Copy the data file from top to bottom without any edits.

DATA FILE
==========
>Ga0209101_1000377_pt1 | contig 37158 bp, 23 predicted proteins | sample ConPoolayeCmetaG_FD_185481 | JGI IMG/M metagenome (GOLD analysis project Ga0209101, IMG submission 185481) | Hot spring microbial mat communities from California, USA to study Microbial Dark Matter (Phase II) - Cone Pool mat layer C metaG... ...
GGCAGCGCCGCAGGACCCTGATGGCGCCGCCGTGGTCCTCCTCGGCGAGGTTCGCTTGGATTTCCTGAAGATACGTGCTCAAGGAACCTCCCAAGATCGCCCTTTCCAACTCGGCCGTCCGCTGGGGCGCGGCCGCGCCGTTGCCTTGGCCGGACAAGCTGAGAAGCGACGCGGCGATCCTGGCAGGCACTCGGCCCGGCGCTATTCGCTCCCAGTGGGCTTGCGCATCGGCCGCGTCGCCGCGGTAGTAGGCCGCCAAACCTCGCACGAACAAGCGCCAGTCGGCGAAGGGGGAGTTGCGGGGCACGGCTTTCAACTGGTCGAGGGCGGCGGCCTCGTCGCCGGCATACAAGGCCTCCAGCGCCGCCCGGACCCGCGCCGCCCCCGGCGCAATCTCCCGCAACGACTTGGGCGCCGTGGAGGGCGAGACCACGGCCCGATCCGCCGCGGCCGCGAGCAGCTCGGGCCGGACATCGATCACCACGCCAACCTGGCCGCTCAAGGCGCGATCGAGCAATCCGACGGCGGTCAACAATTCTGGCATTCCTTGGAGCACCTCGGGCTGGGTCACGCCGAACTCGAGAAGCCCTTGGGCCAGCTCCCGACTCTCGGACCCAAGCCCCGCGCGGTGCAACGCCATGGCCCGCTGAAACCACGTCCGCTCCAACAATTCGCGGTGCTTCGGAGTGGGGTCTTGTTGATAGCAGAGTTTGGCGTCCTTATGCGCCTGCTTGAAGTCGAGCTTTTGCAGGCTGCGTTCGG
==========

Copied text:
>Ga0209101_1000377_pt1 | contig 37158 bp, 23 predicted proteins | sample ConPoolayeCmetaG_FD_185481 | JGI IMG/M metagenome (GOLD analysis project Ga0209101, IMG submission 185481) | Hot spring microbial mat communities from California, USA to study Microbial Dark Matter (Phase II) - Cone Pool mat layer C metaG... ...
GGCAGCGCCGCAGGACCCTGATGGCGCCGCCGTGGTCCTCCTCGGCGAGGTTCGCTTGGATTTCCTGAAGATACGTGCTCAAGGAACCTCCCAAGATCGCCCTTTCCAACTCGGCCGTCCGCTGGGGCGCGGCCGCGCCGTTGCCTTGGCCGGACAAGCTGAGAAGCGACGCGGCGATCCTGGCAGGCACTCGGCCCGGCGCTATTCGCTCCCAGTGGGCTTGCGCATCGGCCGCGTCGCCGCGGTAGTAGGCCGCCAAACCTCGCACGAACAAGCGCCAGTCGGCGAAGGGGGAGTTGCGGGGCACGGCTTTCAACTGGTCGAGGGCGGCGGCCTCGTCGCCGGCATACAAGGCCTCCAGCGCCGCCCGGACCCGCGCCGCCCCCGGCGCAATCTCCCGCAACGACTTGGGCGCCGTGGAGGGCGAGACCACGGCCCGATCCGCCGCGGCCGCGAGCAGCTCGGGCCGGACATCGATCACCACGCCAACCTGGCCGCTCAAGGCGCGATCGAGCAATCCGACGGCGGTCAACAATTCTGGCATTCCTTGGAGCACCTCGGGCTGGGTCACGCCGAACTCGAGAAGCCCTTGGGCCAGCTCCCGACTCTCGGACCCAAGCCCCGCGCGGTGCAACGCCATGGCCCGCTGAAACCACGTCCGCTCCAACAATTCGCGGTGCTTCGGAGTGGGGTCTTGTTGATAGCAGAGTTTGGCGTCCTTATGCGCCTGCTTGAAGTCGAGCTTTTGCAGGCTGCGTTCGG